DOI Announces $2.5M to Promote Tribal Control & Operations of BIE-Funded Schools

WASHINGTON, D.C. – As part of the Obama Administration’s historic commitment to ensure that all students attending Bureau of Indian Education-funded schools receive an effective education delivered to them by tribes, U.S. Secretary of the Interior Sally Jewell and Assistant Secretary – Indian Affairs Kevin K. Washburn today announced that the BIE will fund $2.5 million in Sovereignty in Indian Education competitive grants. The purpose of these grants is to provide funding to federally recognized tribes and their tribal education departments to promote tribal control and operation of BIE-funded schools on their reservations.

In 2013, Secretary of the Interior Sally Jewell and Secretary of Education Arne Duncan convened the American Indian Education Study Group to propose a comprehensive reform plan to ensure that all students attending BIE-funded schools receive a quality education. Based on listening sessions held throughout Indian Country, the Study Group issued a Blueprint for Reform on June 13, 2014.  The Blueprint recommends that BIE support tribal nations in their efforts to assume control over BIE-funded schools.

“We believe strongly that American Indian children deserve an academically rigorous, culturally appropriate education.  Beyond providing the skills to succeed economically, honoring tribal cultures and languages is vital to the longevity of tribal traditions, identity and self-confidence,” said Secretary Jewell. “Increasing tribal control over BIE schools recognizes the sovereign status of tribes, provides them with greater discretion in determining what their children should learn and helps increase accountability throughout the BIE-funded school system.  This grant program is one small step towards an important process of supporting more effective and relevant education for American Indian children, with more to come.”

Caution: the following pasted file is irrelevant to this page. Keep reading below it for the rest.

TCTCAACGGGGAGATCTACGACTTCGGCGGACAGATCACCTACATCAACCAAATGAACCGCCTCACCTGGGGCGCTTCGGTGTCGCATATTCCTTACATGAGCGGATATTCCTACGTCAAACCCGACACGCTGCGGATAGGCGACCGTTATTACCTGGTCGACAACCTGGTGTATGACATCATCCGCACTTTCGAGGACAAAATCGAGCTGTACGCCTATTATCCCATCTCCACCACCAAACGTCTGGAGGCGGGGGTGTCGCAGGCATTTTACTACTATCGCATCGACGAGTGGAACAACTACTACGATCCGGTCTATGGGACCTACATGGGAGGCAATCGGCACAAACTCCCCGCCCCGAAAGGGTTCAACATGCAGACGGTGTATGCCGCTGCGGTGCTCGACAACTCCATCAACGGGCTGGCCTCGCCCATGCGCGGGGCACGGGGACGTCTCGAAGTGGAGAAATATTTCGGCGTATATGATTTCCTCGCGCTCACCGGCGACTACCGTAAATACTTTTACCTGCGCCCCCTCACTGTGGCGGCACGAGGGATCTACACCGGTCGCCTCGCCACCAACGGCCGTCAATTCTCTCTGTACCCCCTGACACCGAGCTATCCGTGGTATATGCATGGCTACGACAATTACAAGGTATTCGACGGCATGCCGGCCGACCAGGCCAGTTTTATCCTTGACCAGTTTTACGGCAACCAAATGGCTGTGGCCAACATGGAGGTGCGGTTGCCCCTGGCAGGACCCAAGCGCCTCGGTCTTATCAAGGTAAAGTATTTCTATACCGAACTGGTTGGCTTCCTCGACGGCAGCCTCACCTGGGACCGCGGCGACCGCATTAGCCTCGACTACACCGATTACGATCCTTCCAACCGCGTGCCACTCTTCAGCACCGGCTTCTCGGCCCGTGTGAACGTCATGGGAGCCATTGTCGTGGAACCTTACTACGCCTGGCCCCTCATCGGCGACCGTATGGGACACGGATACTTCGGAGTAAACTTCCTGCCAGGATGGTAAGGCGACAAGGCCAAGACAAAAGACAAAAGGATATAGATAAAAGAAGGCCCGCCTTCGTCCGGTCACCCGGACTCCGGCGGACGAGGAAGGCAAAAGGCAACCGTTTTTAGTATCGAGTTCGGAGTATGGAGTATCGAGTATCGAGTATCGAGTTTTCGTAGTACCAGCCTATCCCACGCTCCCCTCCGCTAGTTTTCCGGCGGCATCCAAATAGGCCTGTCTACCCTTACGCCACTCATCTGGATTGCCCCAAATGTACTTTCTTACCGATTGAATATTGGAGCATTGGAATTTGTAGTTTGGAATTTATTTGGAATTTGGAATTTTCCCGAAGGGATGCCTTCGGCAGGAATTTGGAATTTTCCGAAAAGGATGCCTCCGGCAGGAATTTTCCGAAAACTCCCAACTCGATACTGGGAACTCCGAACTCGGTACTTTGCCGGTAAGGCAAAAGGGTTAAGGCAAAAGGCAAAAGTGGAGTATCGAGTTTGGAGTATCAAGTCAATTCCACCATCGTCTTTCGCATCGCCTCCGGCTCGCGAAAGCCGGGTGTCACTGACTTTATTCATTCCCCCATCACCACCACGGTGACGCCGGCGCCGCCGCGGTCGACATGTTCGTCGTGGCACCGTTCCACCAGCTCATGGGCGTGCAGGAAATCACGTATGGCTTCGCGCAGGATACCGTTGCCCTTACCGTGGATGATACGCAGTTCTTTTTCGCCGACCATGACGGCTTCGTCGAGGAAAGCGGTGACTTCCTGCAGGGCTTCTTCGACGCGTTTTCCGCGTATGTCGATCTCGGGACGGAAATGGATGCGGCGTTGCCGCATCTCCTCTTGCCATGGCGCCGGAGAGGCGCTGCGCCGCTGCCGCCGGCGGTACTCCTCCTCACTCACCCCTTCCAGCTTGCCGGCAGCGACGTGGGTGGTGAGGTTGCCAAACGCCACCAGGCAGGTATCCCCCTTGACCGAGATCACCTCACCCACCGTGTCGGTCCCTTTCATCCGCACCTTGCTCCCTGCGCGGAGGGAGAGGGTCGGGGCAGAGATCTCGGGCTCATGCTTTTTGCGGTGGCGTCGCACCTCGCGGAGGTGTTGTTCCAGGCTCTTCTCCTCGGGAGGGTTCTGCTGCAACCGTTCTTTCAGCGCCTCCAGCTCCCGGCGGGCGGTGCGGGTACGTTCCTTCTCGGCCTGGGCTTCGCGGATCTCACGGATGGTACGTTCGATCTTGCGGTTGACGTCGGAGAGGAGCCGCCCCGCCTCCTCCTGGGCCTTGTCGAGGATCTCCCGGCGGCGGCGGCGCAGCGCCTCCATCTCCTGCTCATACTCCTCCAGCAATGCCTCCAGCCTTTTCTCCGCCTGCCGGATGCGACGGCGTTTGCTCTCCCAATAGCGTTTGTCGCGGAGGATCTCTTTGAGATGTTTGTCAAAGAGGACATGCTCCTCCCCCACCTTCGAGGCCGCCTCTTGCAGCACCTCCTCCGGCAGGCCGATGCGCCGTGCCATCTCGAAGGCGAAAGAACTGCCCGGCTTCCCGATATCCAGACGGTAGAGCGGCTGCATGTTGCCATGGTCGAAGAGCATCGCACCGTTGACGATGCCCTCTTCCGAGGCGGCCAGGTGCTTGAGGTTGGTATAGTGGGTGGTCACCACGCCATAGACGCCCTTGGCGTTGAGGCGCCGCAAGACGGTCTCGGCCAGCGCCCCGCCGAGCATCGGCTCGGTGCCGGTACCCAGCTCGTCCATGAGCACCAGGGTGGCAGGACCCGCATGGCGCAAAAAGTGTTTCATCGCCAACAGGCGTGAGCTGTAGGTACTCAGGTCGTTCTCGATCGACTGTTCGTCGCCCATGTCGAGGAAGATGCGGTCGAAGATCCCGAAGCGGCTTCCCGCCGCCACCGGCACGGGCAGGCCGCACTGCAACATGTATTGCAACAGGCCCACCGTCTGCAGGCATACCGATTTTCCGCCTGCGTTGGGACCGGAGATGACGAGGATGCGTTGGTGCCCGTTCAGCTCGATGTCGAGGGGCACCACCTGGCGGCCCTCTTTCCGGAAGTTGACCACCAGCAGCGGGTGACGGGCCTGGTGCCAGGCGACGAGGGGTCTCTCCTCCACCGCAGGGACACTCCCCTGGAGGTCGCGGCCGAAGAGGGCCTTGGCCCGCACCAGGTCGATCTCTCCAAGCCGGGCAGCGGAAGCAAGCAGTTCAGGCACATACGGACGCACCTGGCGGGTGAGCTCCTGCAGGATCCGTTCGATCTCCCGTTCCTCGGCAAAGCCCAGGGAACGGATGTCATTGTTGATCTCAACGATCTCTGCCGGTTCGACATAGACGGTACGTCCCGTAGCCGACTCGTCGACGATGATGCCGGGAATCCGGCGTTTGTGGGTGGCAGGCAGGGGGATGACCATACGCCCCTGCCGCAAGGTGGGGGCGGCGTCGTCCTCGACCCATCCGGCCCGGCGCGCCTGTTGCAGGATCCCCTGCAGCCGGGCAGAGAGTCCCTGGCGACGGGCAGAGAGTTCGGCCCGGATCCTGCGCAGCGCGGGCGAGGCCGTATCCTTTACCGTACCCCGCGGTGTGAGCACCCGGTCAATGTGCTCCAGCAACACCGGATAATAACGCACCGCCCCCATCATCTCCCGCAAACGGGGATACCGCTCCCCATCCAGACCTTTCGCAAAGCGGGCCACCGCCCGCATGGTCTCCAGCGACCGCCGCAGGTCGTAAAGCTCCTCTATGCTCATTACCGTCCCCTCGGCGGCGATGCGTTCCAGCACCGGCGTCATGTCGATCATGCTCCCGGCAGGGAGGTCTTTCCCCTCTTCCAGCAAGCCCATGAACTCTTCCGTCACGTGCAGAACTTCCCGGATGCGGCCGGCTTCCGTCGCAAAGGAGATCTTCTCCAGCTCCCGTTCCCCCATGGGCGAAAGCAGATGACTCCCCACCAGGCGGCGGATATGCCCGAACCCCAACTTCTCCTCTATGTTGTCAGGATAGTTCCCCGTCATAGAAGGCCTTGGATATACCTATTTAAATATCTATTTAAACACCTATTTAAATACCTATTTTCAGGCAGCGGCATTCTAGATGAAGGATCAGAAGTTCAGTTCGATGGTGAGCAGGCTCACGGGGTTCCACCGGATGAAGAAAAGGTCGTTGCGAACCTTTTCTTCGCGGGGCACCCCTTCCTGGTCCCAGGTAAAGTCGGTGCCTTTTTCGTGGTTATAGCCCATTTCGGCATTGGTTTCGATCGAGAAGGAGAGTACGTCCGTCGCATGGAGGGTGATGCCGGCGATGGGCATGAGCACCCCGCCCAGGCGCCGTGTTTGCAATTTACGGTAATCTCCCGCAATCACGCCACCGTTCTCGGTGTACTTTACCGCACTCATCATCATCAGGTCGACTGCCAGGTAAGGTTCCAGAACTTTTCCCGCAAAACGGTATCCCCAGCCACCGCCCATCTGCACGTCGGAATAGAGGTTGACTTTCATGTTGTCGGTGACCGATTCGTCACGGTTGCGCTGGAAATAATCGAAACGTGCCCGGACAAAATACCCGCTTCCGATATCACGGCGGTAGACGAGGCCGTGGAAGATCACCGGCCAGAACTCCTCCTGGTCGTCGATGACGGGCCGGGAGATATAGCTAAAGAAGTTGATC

“The American Indian Education Study Group made serious recommendations for improving how federal education services and resources are delivered in Indian Country, and the Sovereignty in Indian Education grant program responds to their concerns,” said Assistant Secretary Washburn.

“With greater tribal control of schools, tribes have more power to infuse schools with tribal cultural values and native languages, both of which can engage children better and help them to succeed.”

The purpose of the Sovereignty in Indian Education grants is to support tribal capacity to fully manage and operate tribally controlled, BIE-funded schools in their communities.  Grant funds will support development of a tribal school reform plan with the goals of improved educational outcomes for students and improved efficiencies and effectiveness in operating the schools.

Furthermore, by unifying a collective body of tribes, this initiative will build a collaborative network to support tribal control and stronger partnerships with BIE-funded schools.

Tribal control of federally funded government programs often improves local service delivery because tribal governments understand the needs of their communities and are more likely to be held accountable for results by their constituents.  The Department of the Interior fully supports tribes’ sovereign right to determine the structure of their own tribal governments and school systems, and seeks to strengthen that support by facilitating the sharing of information on efficient and successful school structures.

“As tribal control of education is a vital part of self-determination and self-governance, the Bureau of Indian Education is strongly committed to ensuring that tribal sovereignty over education is encouraged, supported and strengthened wherever and whenever possible,” said BIE Director Dr. Charles M. “Monty” Roessel.  “Sovereignty in Indian Education grants will assist those tribes seeking to assume operational control over the BIE-funded schools that serve them and those working to develop and build their tribal school systems around BIE schools.”

As part of the program, BIE will provide tribes with technical assistance in planning and implementing assessment and implementation plans and in strengthening tribally controlled school processes.  It also will provide a forum for tribes to work collaboratively with each other to gain insights and develop or share tribal and BIE problem-solving strategies.

  • Grant awards will range from $100,000 to $200,000 per fiscal year depending on the number of schools involved, number of students, complexity of creating a new tribally managed school system and a tribe’s technical approach.
  • Eligible applicants include tribal education departments that have three or more BIE-funded schools on their reservations.
  • Deadline for applications is Sept. 12, 2014.

In addition to today’s grant funding announcement, BIE will hold two pre-grant training workshops on Aug. 4 in Rapid City, S.D., and Aug. 6 in Phoenix, Ariz.  For details about Sovereignty in Indian Education grants, click HERE.